The Courier News from Blytheville, Arkansas on December 28, 1944 · Page 3
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The Courier News from Blytheville, Arkansas · Page 3

Blytheville, Arkansas
Issue Date:
Thursday, December 28, 1944
Page 3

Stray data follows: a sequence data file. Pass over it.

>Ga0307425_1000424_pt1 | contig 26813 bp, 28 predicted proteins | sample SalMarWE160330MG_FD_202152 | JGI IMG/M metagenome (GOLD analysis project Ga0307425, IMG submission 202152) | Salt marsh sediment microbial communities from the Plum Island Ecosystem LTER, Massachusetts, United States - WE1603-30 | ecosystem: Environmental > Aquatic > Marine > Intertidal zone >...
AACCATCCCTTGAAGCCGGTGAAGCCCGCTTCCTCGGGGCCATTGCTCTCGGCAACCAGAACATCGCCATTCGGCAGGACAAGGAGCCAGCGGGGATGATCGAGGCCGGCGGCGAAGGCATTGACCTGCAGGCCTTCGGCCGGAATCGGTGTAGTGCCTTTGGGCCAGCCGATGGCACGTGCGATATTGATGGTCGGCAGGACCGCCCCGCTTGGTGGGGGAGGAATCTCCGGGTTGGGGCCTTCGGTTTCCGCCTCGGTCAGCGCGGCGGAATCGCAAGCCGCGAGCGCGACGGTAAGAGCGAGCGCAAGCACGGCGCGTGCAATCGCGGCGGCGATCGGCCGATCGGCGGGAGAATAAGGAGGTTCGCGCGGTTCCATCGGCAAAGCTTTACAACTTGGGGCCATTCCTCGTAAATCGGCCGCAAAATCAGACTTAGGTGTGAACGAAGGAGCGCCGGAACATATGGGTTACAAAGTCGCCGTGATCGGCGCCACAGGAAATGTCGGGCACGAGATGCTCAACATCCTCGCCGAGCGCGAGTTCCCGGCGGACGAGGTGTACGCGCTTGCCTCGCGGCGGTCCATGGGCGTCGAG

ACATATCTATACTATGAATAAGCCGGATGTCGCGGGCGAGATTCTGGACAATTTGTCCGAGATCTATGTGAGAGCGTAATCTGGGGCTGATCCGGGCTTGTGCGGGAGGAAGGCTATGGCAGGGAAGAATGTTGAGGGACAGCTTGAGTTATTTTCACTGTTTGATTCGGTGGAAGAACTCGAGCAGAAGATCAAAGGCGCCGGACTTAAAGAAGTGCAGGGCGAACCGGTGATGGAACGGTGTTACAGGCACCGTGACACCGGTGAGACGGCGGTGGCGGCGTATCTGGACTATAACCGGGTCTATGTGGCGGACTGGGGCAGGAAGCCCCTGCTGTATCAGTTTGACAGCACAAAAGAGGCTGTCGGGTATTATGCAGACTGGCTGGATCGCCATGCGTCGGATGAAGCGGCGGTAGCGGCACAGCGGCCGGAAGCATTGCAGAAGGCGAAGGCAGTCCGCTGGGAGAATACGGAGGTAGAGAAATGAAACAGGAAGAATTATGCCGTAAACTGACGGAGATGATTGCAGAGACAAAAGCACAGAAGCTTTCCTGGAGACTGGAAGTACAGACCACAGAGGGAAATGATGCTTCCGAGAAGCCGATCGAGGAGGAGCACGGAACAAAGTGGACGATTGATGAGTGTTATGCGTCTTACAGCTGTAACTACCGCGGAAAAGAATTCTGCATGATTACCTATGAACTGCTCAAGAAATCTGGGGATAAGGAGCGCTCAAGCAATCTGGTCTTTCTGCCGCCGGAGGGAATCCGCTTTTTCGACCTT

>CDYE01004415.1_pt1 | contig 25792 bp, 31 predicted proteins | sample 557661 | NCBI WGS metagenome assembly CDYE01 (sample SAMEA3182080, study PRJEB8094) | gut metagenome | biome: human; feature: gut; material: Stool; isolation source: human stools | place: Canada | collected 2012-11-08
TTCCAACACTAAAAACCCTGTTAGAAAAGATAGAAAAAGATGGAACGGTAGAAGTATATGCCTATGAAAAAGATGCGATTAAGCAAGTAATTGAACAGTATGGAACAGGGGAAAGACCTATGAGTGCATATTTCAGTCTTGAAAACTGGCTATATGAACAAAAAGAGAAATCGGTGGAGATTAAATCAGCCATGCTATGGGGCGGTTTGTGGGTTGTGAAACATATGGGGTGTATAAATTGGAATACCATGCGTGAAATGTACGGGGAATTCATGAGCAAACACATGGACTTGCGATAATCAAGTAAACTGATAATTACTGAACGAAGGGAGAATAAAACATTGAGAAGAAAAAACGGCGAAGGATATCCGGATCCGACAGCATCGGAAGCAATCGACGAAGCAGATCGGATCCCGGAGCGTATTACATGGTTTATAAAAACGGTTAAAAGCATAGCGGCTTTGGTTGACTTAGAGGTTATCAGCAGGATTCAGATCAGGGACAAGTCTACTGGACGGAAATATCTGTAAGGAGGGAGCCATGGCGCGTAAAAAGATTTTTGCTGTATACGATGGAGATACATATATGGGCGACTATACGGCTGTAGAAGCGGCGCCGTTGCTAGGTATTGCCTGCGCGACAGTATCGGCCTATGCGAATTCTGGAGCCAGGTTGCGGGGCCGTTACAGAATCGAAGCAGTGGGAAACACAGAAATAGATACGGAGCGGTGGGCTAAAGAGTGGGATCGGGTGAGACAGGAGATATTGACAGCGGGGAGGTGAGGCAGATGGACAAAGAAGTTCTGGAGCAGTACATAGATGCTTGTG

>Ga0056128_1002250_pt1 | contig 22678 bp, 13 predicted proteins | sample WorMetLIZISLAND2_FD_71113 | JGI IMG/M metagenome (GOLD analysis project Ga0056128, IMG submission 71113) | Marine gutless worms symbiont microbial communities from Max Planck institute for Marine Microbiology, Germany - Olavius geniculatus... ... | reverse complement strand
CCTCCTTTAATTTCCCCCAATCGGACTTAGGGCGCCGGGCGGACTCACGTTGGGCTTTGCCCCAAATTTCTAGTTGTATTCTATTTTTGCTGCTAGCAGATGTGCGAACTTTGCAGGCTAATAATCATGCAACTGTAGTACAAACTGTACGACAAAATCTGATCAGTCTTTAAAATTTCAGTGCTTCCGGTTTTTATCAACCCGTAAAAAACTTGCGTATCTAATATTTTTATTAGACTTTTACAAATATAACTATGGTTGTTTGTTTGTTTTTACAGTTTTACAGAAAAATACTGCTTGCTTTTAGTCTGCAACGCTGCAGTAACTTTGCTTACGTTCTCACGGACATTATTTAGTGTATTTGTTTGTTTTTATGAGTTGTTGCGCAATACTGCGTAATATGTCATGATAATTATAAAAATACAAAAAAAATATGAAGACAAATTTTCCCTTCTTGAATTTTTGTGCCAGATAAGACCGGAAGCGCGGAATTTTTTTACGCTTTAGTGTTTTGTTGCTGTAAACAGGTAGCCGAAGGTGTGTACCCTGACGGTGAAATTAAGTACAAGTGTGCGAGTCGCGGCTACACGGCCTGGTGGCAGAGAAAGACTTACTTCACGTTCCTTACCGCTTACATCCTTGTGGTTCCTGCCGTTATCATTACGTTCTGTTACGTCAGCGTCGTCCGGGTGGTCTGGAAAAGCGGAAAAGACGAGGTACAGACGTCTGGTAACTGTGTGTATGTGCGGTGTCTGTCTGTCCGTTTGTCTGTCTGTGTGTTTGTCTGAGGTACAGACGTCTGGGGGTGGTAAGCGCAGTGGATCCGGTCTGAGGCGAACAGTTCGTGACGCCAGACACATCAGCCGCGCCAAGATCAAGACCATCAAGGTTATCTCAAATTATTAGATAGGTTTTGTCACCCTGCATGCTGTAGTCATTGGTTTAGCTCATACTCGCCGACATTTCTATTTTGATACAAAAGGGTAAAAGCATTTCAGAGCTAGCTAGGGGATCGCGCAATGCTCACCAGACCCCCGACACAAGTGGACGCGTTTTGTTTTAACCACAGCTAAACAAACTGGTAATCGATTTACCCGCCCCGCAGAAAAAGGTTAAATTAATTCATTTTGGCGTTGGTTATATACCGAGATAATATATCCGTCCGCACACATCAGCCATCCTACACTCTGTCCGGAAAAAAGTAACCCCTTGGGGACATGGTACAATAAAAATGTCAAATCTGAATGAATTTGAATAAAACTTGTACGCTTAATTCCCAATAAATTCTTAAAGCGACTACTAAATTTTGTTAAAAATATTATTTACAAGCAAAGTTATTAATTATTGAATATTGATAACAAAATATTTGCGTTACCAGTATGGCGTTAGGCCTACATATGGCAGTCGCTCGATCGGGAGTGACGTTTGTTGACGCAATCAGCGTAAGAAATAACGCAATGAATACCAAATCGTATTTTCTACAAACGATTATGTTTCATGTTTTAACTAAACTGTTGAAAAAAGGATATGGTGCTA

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THURSDAY, DKCKMBKR 28, liM-1 Files Brief On Freight Rales Governor Of Georgia Foresees Bright Era If Rates Equalized WASHINGTON, Dec. 28. <UP>Governor Armill of Georgia said In a brief filed In Die Supreme Court yesterday that "n new day will dawn for Georgia" if 20 railroads are forced to end freight rate differentials which, he said, are "tlls- .CTiminalory" against the Soiilh. * Arnall's brief was filed in support ol his original complaint which seeks an injunction against (lie rail- toads and damages of $11,000,000 under the Federal anti-trust laws. The court will hear oral arguments next Tuesday on whether it should lake jurisdiction over the case. Earlier, thc railroads, In four consolidated replies to Georgia's complaint, charged that th e suit was as attempt to by-pass the Inlersi-.ile Commerce Commission 'U>d that it sought, in substance. In have Ilie court "exercise the rate-making authority appropriate to the Commission." > Arnall's brief asserted Ihal thc ICC was without authority to grant any relief to Georgia since Ihc state's chief complaint was directed at, the alleged conspiracy among Ihe defendant railroads to fix nnd maintain Inequitable freight rates between points in the south and like points in the North. "This conspiracy in restraint' of trade." Arnall charged, "is not only a violation of the common law rights of Georgia njid her citizens, but, is likewise a violation of thc provisions of the aiiti-lmsl lows." Arnall said thai Georgia was not primarily interested in seeking damages "for past injuries to the state and her citizens." "What we are interested in, is the future welfare of the state and her people," lie added, "We desire to cuter upon a post-war economy which will not be hampered and curtailed by the existing conspiracy on Ihc pan of these defendants." Southern Col Pass-Catcher Ma} f Not Play PASADENA. Calif., Dec. 28. IUP) —The University of Southern California might be without the services of ace pass-catcher Don Hardy on Jan. I. Hardy is In lied with flu and coaches say thai if he makes an appearance at all he will Ue very . weak and will play only a small part of the game. Paul Salata. a promising second string-end, has been promoted to the varsity and will run in Hardy's spot at least through the res't'~oT the practice sessions this week. Classes have started again at Southern California, which means the boys will l )e limited to blackboard drills nnd light workouts for the rest of the week. Coach Jeff Cravath will let his , hoys knock off practice on Saturday and will move them to a hotel for the weekend to rest up for thc game against Tcnnessc. Tennessee also is having its share of trouble with slur center Russ Morrow on the sidelines as thc result of having an absesscd tooth yanked. Coach Join, Bainhill has Morrow resting aii,j hopes the big center will be back on his feet in the next day or two. He is working his crew of civilians behind closed gates and snorts every time anyone menliotis the odd.s against Tennessee. Biirnhill says: "We aren't oul here just for trip. We aim lo have n game." E COURIER NEWS • gSOH IN WASHINGTON Congress Slaps Own Wrist Departing WASPS Honored the New Officers Named By Lost Cane Group The Lost Cane 4-H Club held a meeting on Monday with Doyle 'irady presiding. y Keith Mlljrey, county agent, dis- 'cussed thc Leaders lianciuct which will be sponsored by the Farm Bureau; the Fat Hog Show and Sale at Memphis, and the Basketball Tournament. New officers were elected as follows: president. Doyle Brady; vice president, Dorothy Brady; secretary. Sue Vaslbindci; reporter, Clifford Hay Vcach; an,| snug captain, f'J f "#^ Fits of Coughing ~ In the Night -Act Quick! -.—t young mothers now use Vicks VapoRub when children have terrifying fits of coughing that sometimes come with colds. Just rub it on throat, clicst and Iwb. Right away VapoRub starts lo briny relief as it W upper bronchial _• tube; with itsspe '"' medicinal vapors. tubes with its special ^;y W/^^- clicst and back surfaces like a warming poultice. As it brings relief, VapoRub invites restful, comforting sleep. And remember, mother .. . ONLY VAPORUB Gives Yod this SPC- cial, pcnclrating-stimnhiingaction. It is time-tested and home-proved ... the best known home remedy for relieving spasmsofcoughing, ami other miseries' j-fcliildren'scokls, BV I'lvTICK I-D.SON Courier News Washington Correspondent On the gciieral assumption Hint when Coi)(; liles itself, Hint's news, there is more than passliiB interest in the fact that the yearend report of (he Semite's Military Affairs sub-committee on Wti'r Contracts comes out flatly lo assert thai: "As measured against thc background of our economic needs, the postwar !a\vs thai huve been enacted ;uld up to very little. The balance sheet shows that the Seventy. Eighth Congress . never cnme to erlps with the problem of providing un economic substitute for war nro- diictlon." Listing what has been done, this committee consoling O f senators -ray, Truman nnd Revercomb reports that the three major acts on which Ihe Congress centered Its intention — contract termination sin plus property disposal, mi r mo- cilization and reconversion — are imi-ortant tr.insition measures, bill "olhiiiB more. Ideas expressed at Ihe lime-that these acts were all that were needed to assure a high level of postwar employment—are flouted. ",\'one of them,'" says the sub-committee report, "even aims at providing (he basis for a sound postwar economy." AIMJHIJS of CONGKKSS CITKD- Additional legislation passed by (lie Congress just no«' folding up is listed as an inadequate G. I. Bill of Rights anil a miscellaneous assortment ol Hood control, rivers and harbors and public road measures. :hortcomings of the Congress with respect to postwar legislation ale listed us postponing action lo develop river basins of the country, accomplishment of little in the way of postivar tax programs; failure to no anything about discriminatory freight rates, promotion of foreign trade, settling on policy for dealing with monopolies and cartels, or mapping plans for dealing with the fundamental postwar problems of labor relations, wages and prices comma from Congress itself, that is a pretty severe indictment, hut n is a pretty complete appraisal of wlint «-as not done during the past session and what there Is to 1 rio in the 79i!i Congress, convening in January. The political campaign and the election of course interfered with concentrated effort during the summer and fall while the developments of the war, particularly the recent increased demands of war production, have made any thinking about, postwar planning seem rather premature. But there will be disagreement iron, other quarters of congress that so little JIBS been accomplished, vuiile the congressmen themselves looked homeward to see what could lie done about getting re-elected committee staffs did keep their ejn) en the ball to the extent they coulti GKOROE COMMITTEE , i TO CONTINUE " ; The permanent help of thc Joint Committee on Internal Revenue taxation, aided by Treasury Department experts, has been workin» lor montlis on postwar tax plans should he rendy to report shortly after the new Congress convenes For the future, Senator Walter F. George's Committee on Postwar Economic Policy docs not expire with the end of the 78lh Congress and has sufficient appropriation lo continue its labors in the 79th which the chairman intends to do working wherever possible through standing committees of the Semite. Us chief of staff is Meyer Jacobstein. of Hrookings Institution. The companion committee, hcad- •d by Hcprosentallve W. M. col- mer in ihc House, has Us plans n mtle further mapped'out, fa holding hearings in Chicago on Agriculture and Mining, plans further mvestlKiitlons into ihc fields of foreign trade, public works, demobilization, re-employinent nnd unemployment Insurance. Head of Us staff are Marlon a. t\>lsom and A. D. Ii. Kaplan of thc Committee lor Economic Development. The real lack of planning comes In thc executive departments of thc government. Every agency has iis own research group al work on big postwar plans, but there has been no contralto! direction of planning since the National lie.sourcc.s Planning Hoard was abolished by Congress. There is a golden opportunity for the President to pull a postwar raliiiit out of his hat in hLs message to Ihe new Congress, but as Coiii- mander-in-Chtcf he may have other, things lo do. *$cA r -&w> '' ( ^k^twmmmsKm Last week 11AA1* snlil "goodbye 1 lo Ihe nine women who constituted the Women Ail-force Service I'llott' gioup al this Nlntlmi. Orders having come through for the dlsactivalton of the WASl's llirotighoiu Ihe country. I.ieut.-Col. Howard c. Htelling. eomiiiaiiding ••i/ffa-r. iirclered u formal review held in their honor. Ho HAAl-' men paraded In full lorce before the CO and the nine, women who have jilifeil so materliilh' In the work of the Hlythevllle station. . The flrsl WASl's arrived at this leld last Jan. 10, from their train- i»B base al AvcilKcr Hold, Texas Where all WASPs have received their Instruction on nilllliiry ulr- planes, and Immediately benan Icr- |'>'I»K planes nnd dellverlnt; IIDII- HyiiiK persmuiel and- llnht ma- leiiel throuiilioiil the comtiiHiid. Mke women automobile drivers, (he WASi's were »l first looked upon by their mule nssorlules with suspicion, bill (liirhiK the months of their service here (hey have built up a fine record for sate Bonnie Brady. The new sponsors elected for this year were Mrs. Roy V ca ch, Mr.s Sidney Eradbcrry, Stanley Fradcn- bnrg, mid A. c. Owens Members of the committees appointed to see the sponsors and ask if they would serve this year were- John stalter. jr. Lewis, j'T. &nfth, Jojcc Lutes, sue Vastbinder and Dorothy Brady. Correspondent Dies In Belgium Jack Prankish Killed When Bomb Explodes Outside His Hotel A BELGIAN VILLAGE, Dec ''8 (U.P.)—A tonl dispatch reveals that a German bomb was rcspoii- biole for the death of Wjir Correspondent Jack Franklsh who had been covering the western front lor the Uniu'd Press. United Press Correspondent John B. McDermott, an old friend reveals that Frankish was killed instantly when ii bomb exploded about-18 feet from where Fiankisli was standing outside a small hotel. Tlie 30-year-old war correspondent had been Inside the hold when the planes approached. A bomb fell nearby and he and several others ran out to sec what was t'oina on. When the others heard thc roar of an approaching ' plane they ran for cover. Bui- Prankish waited a moment. He i didn't start to run unlit one ofi thc planes suddenly, swooped down end released a bomb. Three other HelKlun officers were killed, tome 20 First Army officers nnd a half dozen war | correspondents were injured sliBht- 'Ihe day.of his death, Prankish had remained at the hotel because he was exhausted from thc strain of covering the breakthrough on the First Army front burin? thesprcccdiii!?-week! Four night.s before 'bis deatli. tie had ridden some 200 miles in a jeep in bitter cold weather to file a story. Normal couiinmiii'iilioii lines had been severed. Prankish was one of Ihe first American correspondents to enter Germany. .He. had crossed the border with the troops Sept. 13 in Aachen Forest. His fellow war. correspondents say he was a fearless reporter who never allowed danger to deter him from his search for tile news. McDerinolt. who had worked with Frankish in thc United States and on the front lines, says he had n fatalistic altitude toward death. The very day before he was killed, Frankish told him. "When your number's up, that's tho time." Bavenda tribesmen, of Africa, believe coughs and colds spill over the earth from Ilie tilted crescent noon. Temperatures' Miss Lcc w/» Train For Work With Church ,|2 | .|Qf .12 ,'17 lit! Cincinnati Denver Del roil Jacksonville Kansas City Maeon Tallahassee Memphis Miami Montgomery New Orleans New York San Antonio Savannah Tumpa Washington D.illas Houston . : ;jf, ni 39 10 ._ 10 61) SI (10 23 ;«i 73 G!) 7G ;j(J -n 5^ 76 Little Dock Slirevcport fj'2 37 41 Miss Pearl U>c will leave Sunday for l'\)it Worth, Texas, where she will filler the Southwestern .Seminary for „ scinesler's irulnliiK In religions work of the Unptist Chui'ch. Miss U'c, lone iHomlneiil In liusl- ness circles ill ISlylheville, has tor many years been connected with Ilie Insurance Uepaitmenl of Fiinners Hunk fc Trust- Company, where she law holds the. position of assistant manager. Huiiman Club Meets A meeting of the Huffman 4-11 Club was held Friday, with liillie Jrnn Holmes presiding. Miss Cora Lcc •Colcmini, home demonstration agent, and Keith Bilbrey. county injenl, were present. KcK'ly elected ojficcis weiv us follows: president. Blllln Jean Holmes; vice president, Virginia Pepper; secretary. Mary Flla Hay; reporter, Harrison Woods; and song captain, Jonny Lucy. The sponsor for the (;hls elected tor the coming year was MiKs Necly I-';rry. The members of the committee appointed lo see her and ask ii she • ; 'ould serve were: Rowena HusOies, uiiniile Carson and Norena Page. The finnou. 1 ! Setibce .slogan. "Wo do the difficult Immediately, the iiMimsslble takes a little longer," Is familiar lo almost everyone. An other Scabec .slogan, however, luis undergone a change. The simple "can do" now reads: "can do- will do—did." BACKACHE, LEG PAINS MAY BE DANGER SIGN g you Of Tired Kidneys II hafkarlio nnil |[-K (inliiA tiro lungi ' nlicml (lictii. Nnlnroninj. bo warning you Hint >oi,r lildncj-s ncxxl nllnilian. 'JlioUilJn-y.iliroNalure'i chief inty of lnljni! J-KCM nruls itiul |m[si,n<™» jvnslo c,ut ol Ilia I taxi, llioy help iiirat pcoj.lo i,wa ntiout J |>mla n (J.iy. • It Ilio 15 inilca ol kl<lnc/ tubca ntul nUors ilun t work well, poisonouj wjvito [natk-rBUyft in I 10 Hood. J'liwo rxiui>ruiiuy<itiir( ii»t«iiin liacLachci.rhminialio |i»iin. lcu>niiu,liiM lit rtl, ni«l CMciuy, nctliiiii u|) ulglila, swtiliim, )-. ;, "'; ' ) !'. ci ' «j™,l'!>|iiiy Iho 16 lllllca of Liil oiu wwl . , will luln lllllca of Liilncv t-il.cs llmh ,iul |i,,|.i,ii- wlc Inim dio blooU. CSut DOUII a^j'jlb. OUR 1945 COCA-COLA CALENDARS Have Arrived. You may have one by calling at our plant. Coca-Cola Bottling Co. It's Time Now to Say THANKS —for the generous patronage that has made our first few months in Blytheville so pleasant and successful ... and to renew our pledge of giving this hading area an A-l variety store? Across From The Ritz Theater In Blythevilie May the Hew Year Bring SUCCESS, GOOD HEALTH, and the Finest Things of Life! Liberator Crew Rescued After Eluding Japanese Two Months I iH V'l'M HIT' 'ill. 1111*1 ii'., i M , ., PAGE THREE' ..•:YTK, ive. 'ju^ mi')--ir.s home fur ChrlMinns for i;cvcii survivor:, nf Navy Uhcralor rrii.-,h. Al Iciist IPs home to (lich luival base, mm thai looks prctly good iifier two months "II a Jap-held Island. The adventure henaii last Oclnlior Ihc UbcraUir, piloted by cVumlr. Justin Miller ol Mlssoula, Mont., mid Miafrd an airdrome and harbor. The crew dexlroyecl llnvc sniitll I'liciiiy transmit ships, a Miiall [icIijlHer. 10 land planes and Ilirce scaplHiH'.s, not lo mention kllllni' many Japs In Ihe proirss Tin- lllci-s .slatted home, hiumv "lioiil llu-lr Srtire. Hut Ihe nck-iiek- rhldlcd ihlp mtslicd at si-n a lew miles from |hi! ,)np airdrome. Three crewmen were killed In (he crush The rest were injured. Alter nightfall the survivors in.-iii- uueil lo reach the Island. Next d;.y liojie.s ol a rescue iiaivd hlrh as n Nuvy l.lbernlur appeared ovciliriid Hut Ilie American ,-ivw didn't :,ce ihnn. They got Inln a Unlit w [lh tl lap bomber. Tho enemy plane Clashed Into Miller's cninp.'it killed iinolher member of his ciew mid Injured t«'n others. fourteen ul Ihe Jap crewmen were killed In n,,. nuali. o,,,, Wl , s thrown leal- In Ihe water, lie uic<| In i.el «"»>•<>. Dm Lleul. \v. ,\. j,,, ll(1 r ,, f lew York had dlllerent Ideas Armed wllli two iwoumils, l{e:,,| clmsixl the Jap buck Into Ihe water where lie drowned. '•'nun the wrecked .lap homljer, he Mranded Aiuerlcuus siilvuce.l u little looil, and KUDU: equipment. Aside |rom (hat the men lived on • Kaslgn II. .S, McDanicI of Illinois, slipped out muter cover of darlsHi'.ss on u crude rnft. They rowed by nights, and hid on nearby Islands diirlnir the diiytlmc. Karly In Novrml(cr they mel n Filipino fisherman, lie touk them lo Kui'irllla headi|iiar(m. The same nlillit Klllplnos sel oil lo rescue Ilie ntlier live crew members. Thc Americans were feted like heroes. And n few days later they were taken to higher guerrilla headquarters where they could have medleiil care. And Ihmlly on Hie second of l)c- (•emlicr Ihe cruw was rescued by Americans. or THANKS We wish to extend our .sincere «l>l>iwl;itton ami heartfelt gratitude n> "II ol those who were, so kind to Us In our auiTuw. Airs. James O. Hol>c4ls Mrs. l.niiiii Holicrts Mr. mid Mrs. Dick Roberts mill family Mi', itnd Mis. (iiiy ftodg- crs and (amlly Mr, iiinl Mrs. Q. », Thoin- ussui! unit family. Mi', mid Mr.s, Ji, ( . Hoberts I'fc. Mlki! O. Huberts. Kciul Courier News Want Ads. W/UINJ.VG QKDER n the Chancery Court, Chlcfcuaw- fci IHslrlcl, Sllsslss/miJ County,' Arkansas. .. , '' George D, Turnbow. Plaintiff vs. No. 8015 Fay Turnbow, Defendant The defendant F ay Timibow Is hereby warned to nppear within hlrly days In tho court nained in the caption hereof and answer thc ' filled this 20 day of December, HARVEY Moimrs, Clerk Hy Doris Mull, D. C f'orcy A, VVrJ«hl, Atty, for PHf Claude P. Cooper, Atty. atl Lltcm The GO-oilll,,,,. nlrmfT Kim discharges «p („ m j, rojcc .. tiles u inliiulu. •' family favorite VITAMIN VALUE FLAVOR HIGH "Good as their name nHMMi ATS AETNA LIFE & ACCIDENT INSURANCE CO. E. H. FORD, Representative Lynch lHd s , Here Are A Few MORE I-6ET III This Merchandise Will Be On Sale Saturday Steel Curtain Rods, each .. 15c Wood Clothes Pins, Box ... 19c Padlocks, Each 90c Flashlight Batteries 10c Old Fashioned FLAT No. 6 No, 7 75c 90c Tie-Out Chains, Foot .'..... 4c Wood 'Garbage Pails ..... 2.25 Enamel Stew Pans .. 75c & 90c .22 L. R. Cartridges, Box-.. 34c 126 W. Main Incorporated Phone 575